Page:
The organization I was in made a Facebook page that no one knew who run, and which was never updated. The last update was a John Lennon song.

7. "What now?" – so there we were. With the occupations, we started wanting to make the current president resign, start a revolution or push radical reforms. Now, a few weeks later, if you said we should try to fix the sink in the bathroom of the building we were occupying, people would look at you with like you're crazy. Our "revolutionary library" was left untouched, with a few books missing that would never be returned. Our conversations were not about politics, it was all personal drama and gossip. The entire occupation felt depoliticized. The nation-wide "leaderless" movements were not achieving shit, because unlike successful leaderless movements such as the Tea Party, they were 1. actually leaderless and 2. not financed by anyone. I couldn't even find refuge in my own political organization, which I've been with for years, because it felt as if we were slightly embarrassed. The students of occupied university buildings absolutely hated us, because they just wanted to get on with their fucking semester. Protests were being canceled out of fears that few people would show up. The police didn't even have to do shit, we collapsed on our own. Instead of raising awareness, the opposite happened: lots of people who were indifferent towards us are now hostile, and a few people who belonged to those movements now feel alienated from left-wing radicalism altogether.

There's a psychology of radical movements that many radicals still don't grasp. You can't keep doing the same shit often. If you're going to sit in a public place and wait until capitalism collapses, the very fact you need to feed yourself makes it an attrition war where the odds are not in your favor. Your energies are limited, public outrage is limited, momentum is limited, etc. An opportunity to strike needs a pre-planned move, which in turn needs to fit an overall strategy, which in turn needs to be designed by people who control an actual organization and who can safely measure odds, funds, skills, risks, and who can articulate its views and speak for it authoritatively, organize it based on previous experience and execute it skillfully.

I know probably no one will read this, but I had to vent somewhere and I couldn't use social media because I'd get hate from the same people I'm criticizing here. If anyone bothers reading this, thank you.

So you're a vanguardist? Where do you live?

Horizontal, leaderless action happens all the time here.

What country?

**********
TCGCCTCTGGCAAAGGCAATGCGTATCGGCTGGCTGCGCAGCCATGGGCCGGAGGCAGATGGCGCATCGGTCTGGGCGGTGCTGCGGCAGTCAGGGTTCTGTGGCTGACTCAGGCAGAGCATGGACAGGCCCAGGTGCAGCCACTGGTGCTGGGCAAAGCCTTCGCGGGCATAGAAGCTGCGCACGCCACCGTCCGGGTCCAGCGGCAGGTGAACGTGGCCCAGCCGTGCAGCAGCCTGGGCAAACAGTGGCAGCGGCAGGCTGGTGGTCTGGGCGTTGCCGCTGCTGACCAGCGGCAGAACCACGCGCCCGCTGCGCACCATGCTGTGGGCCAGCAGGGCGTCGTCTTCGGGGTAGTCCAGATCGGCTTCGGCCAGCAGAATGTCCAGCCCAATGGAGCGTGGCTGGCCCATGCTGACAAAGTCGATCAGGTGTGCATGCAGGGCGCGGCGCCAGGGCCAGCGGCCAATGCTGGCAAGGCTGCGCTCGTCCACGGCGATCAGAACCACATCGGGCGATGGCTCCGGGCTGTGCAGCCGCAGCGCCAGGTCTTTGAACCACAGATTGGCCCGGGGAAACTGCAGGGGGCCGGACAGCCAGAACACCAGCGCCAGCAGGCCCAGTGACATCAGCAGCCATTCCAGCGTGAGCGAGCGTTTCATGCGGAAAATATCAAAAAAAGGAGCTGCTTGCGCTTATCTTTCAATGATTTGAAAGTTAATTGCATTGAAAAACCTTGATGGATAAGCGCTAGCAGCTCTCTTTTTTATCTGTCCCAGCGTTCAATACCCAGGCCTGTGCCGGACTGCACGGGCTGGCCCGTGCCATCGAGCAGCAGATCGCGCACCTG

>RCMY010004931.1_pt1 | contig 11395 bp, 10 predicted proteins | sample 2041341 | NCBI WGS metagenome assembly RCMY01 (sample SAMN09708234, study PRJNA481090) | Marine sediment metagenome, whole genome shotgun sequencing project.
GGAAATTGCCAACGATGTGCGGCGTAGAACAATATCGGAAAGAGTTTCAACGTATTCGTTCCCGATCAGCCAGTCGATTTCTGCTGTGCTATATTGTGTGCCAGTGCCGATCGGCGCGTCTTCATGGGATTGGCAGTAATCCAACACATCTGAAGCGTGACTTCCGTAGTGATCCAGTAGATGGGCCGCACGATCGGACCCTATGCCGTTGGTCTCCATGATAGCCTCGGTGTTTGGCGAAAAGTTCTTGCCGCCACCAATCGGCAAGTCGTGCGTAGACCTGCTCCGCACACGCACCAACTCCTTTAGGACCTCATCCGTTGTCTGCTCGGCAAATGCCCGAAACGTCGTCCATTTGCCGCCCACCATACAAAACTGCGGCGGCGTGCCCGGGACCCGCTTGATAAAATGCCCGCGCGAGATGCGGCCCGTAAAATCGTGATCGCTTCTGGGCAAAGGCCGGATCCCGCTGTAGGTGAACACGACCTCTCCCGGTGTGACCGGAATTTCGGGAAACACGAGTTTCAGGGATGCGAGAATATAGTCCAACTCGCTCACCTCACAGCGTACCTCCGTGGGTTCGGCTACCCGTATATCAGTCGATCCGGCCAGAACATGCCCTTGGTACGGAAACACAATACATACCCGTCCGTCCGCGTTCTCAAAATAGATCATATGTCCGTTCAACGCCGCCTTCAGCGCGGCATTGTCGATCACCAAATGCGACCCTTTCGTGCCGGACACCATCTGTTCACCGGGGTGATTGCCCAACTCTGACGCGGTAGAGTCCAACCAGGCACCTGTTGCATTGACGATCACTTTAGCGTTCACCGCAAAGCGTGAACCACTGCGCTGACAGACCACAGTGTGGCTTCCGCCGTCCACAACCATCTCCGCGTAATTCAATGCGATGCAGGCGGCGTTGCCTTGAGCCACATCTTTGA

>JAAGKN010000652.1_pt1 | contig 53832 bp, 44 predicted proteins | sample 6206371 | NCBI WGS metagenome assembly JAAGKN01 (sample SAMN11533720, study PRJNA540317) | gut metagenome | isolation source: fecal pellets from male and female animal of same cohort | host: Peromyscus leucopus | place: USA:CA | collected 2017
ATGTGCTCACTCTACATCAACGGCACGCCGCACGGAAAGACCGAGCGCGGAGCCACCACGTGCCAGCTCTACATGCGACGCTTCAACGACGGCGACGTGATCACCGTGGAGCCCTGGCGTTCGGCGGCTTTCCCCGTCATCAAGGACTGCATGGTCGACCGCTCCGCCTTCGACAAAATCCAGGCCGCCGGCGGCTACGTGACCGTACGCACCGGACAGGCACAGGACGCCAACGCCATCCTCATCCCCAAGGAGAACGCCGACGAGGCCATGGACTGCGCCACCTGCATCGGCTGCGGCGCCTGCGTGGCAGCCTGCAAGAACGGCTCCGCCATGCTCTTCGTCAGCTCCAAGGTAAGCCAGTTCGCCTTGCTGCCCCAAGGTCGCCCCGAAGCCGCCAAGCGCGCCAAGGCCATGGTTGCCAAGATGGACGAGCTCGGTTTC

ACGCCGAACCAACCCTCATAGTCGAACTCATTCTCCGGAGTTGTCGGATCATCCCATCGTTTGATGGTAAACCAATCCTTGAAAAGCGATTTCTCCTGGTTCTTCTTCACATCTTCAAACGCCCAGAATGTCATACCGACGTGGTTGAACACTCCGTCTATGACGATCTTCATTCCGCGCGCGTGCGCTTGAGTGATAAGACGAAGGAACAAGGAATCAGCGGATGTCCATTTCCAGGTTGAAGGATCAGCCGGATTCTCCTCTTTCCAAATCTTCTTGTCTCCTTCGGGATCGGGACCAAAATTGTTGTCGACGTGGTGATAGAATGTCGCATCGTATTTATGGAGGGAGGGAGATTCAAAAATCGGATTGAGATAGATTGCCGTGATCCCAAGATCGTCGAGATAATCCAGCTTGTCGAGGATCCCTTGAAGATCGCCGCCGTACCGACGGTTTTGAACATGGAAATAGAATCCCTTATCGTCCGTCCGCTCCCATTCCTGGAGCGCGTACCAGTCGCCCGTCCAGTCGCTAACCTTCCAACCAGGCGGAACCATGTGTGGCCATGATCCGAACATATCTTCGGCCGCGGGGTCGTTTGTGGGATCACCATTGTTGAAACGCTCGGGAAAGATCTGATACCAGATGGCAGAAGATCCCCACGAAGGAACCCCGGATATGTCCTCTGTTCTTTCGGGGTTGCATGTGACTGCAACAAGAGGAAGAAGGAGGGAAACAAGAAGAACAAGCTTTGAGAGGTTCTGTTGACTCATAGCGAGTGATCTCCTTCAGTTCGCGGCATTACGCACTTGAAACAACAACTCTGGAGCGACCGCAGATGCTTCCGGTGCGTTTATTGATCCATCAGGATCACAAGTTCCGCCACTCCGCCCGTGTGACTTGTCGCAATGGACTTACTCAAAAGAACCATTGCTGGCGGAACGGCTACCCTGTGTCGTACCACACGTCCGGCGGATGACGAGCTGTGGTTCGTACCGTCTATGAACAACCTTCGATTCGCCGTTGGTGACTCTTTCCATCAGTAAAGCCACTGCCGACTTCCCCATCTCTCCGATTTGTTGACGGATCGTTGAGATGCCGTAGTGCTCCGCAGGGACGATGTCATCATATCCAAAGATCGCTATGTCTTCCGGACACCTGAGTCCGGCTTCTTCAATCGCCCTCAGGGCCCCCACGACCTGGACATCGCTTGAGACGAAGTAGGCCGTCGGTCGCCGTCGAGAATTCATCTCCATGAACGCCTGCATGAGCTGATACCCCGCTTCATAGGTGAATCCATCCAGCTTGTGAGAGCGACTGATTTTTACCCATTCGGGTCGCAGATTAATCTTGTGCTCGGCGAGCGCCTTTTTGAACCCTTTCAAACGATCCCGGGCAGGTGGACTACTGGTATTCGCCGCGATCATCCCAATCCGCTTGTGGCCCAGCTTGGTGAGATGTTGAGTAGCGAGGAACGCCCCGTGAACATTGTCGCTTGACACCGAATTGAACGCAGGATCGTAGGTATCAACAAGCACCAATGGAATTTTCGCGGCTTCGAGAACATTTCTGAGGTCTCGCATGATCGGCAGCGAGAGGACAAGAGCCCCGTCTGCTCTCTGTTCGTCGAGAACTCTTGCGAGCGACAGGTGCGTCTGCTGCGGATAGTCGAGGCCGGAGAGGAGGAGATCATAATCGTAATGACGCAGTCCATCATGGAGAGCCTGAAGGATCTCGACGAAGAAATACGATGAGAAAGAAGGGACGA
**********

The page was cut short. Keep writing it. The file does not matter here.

The impotence of conventional activism is showing and I'm sorry you had to go through it. Perhaps try to find and join a org with a clearer praxis or focus on self-improvement.

Dude literally said he wasn't.

That I had the very exact experience with our horizontalists is scary. Just pushed me even further to Leninism. Our leaderless leaders crushed every radical attempt or fragment of an idea.



I think everyone who was left-wing at the ages of 17 to 25 has a similar experience. That's the dominant culture and form for radicalism to young people.

So they didn't take initiative but they were also too much like leaders? which is it?

Very interesting, thank you.

Is there any further advice would you give to people who would like to organize movements? Maybe we can turn your experiences into a new theory?

Wouldn't this be a side effect of horizontal structure in any radical group? What's your experience?

It's like an inbuilt fail-safe, really: the horizontalist form guarantees its risk-free continuation at the price of not achieving anything, while the members can believe that they are changing the world.

The "WHAT ARE YOU DOING?" crowd comes from this background, still immersed in its ideology.

When will MLs start appropriating black bloc tactics and have them stop being associated with dainty drug addled bohemian numales?

When MLs stop being castrated faggots who want Stalin to pound their boipussy. So never.

nuit debout?

this is why collectivism and democracy are garbage

Build a party. A party that has as its functions the constant education and nagging of its members, the conversion of the energy of protests that end, and the re-channeling of this energy in a more purified (theoreticized, propagandized, tactically sound) form the next day; a party that creates lasting bonds and a collective experience, a party that demands and provides, that build revolutionary momentum.